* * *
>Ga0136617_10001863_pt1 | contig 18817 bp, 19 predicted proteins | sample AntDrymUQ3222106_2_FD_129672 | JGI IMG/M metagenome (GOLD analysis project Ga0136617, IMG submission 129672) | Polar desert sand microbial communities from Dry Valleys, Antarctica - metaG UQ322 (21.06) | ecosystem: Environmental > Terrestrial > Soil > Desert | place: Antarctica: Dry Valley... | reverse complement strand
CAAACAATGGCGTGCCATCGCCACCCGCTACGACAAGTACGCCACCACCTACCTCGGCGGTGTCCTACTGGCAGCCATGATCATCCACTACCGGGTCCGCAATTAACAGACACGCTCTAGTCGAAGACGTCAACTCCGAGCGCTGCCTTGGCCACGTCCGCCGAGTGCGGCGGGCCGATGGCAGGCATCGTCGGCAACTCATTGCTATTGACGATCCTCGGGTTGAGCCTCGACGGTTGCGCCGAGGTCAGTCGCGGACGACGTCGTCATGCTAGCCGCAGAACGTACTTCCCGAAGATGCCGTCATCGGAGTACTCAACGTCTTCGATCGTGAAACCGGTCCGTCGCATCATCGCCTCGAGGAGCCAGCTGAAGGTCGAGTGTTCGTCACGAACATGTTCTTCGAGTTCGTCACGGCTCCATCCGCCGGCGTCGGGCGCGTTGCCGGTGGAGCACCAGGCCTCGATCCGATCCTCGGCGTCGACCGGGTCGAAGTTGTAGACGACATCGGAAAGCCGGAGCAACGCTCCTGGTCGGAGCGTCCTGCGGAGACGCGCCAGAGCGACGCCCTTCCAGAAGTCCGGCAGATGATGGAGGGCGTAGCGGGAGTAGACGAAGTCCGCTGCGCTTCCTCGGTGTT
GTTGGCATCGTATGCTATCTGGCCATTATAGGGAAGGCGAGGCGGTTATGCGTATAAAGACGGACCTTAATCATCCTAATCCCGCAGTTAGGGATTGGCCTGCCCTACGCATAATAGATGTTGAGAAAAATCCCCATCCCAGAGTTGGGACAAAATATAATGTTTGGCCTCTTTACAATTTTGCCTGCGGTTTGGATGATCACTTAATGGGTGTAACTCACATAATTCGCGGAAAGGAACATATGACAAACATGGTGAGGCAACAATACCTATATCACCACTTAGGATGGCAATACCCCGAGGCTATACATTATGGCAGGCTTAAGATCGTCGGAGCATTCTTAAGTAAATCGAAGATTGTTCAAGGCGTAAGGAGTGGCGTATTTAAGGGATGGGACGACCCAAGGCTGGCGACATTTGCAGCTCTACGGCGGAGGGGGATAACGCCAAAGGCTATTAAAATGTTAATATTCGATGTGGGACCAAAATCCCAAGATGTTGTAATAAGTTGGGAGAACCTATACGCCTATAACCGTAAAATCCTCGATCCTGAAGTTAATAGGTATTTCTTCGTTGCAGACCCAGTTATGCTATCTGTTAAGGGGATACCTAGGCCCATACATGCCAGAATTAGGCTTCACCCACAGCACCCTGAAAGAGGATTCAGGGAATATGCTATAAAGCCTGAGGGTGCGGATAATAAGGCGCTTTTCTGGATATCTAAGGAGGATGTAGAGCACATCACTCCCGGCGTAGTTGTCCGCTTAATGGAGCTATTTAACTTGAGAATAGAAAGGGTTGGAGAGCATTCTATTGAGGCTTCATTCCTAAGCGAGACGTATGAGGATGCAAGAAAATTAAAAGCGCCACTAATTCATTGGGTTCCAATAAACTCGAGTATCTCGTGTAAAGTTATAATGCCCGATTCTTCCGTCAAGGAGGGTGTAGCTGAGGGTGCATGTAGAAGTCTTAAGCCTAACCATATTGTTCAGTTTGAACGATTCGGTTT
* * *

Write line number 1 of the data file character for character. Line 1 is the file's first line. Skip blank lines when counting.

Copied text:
>Ga0136617_10001863_pt1 | contig 18817 bp, 19 predicted proteins | sample AntDrymUQ3222106_2_FD_129672 | JGI IMG/M metagenome (GOLD analysis project Ga0136617, IMG submission 129672) | Polar desert sand microbial communities from Dry Valleys, Antarctica - metaG UQ322 (21.06) | ecosystem: Environmental > Terrestrial > Soil > Desert | place: Antarctica: Dry Valley... | reverse complement strand